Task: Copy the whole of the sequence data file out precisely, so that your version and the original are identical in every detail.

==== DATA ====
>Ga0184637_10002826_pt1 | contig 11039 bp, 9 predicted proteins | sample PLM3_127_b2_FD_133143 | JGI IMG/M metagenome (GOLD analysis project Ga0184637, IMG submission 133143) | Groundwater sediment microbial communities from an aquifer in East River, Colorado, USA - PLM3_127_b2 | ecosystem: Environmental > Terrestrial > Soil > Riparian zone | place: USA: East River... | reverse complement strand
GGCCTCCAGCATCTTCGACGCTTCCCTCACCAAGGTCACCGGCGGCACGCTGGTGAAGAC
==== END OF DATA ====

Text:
>Ga0184637_10002826_pt1 | contig 11039 bp, 9 predicted proteins | sample PLM3_127_b2_FD_133143 | JGI IMG/M metagenome (GOLD analysis project Ga0184637, IMG submission 133143) | Groundwater sediment microbial communities from an aquifer in East River, Colorado, USA - PLM3_127_b2 | ecosystem: Environmental > Terrestrial > Soil > Riparian zone | place: USA: East River... | reverse complement strand
GGCCTCCAGCATCTTCGACGCTTCCCTCACCAAGGTCACCGGCGGCACGCTGGTGAAGAC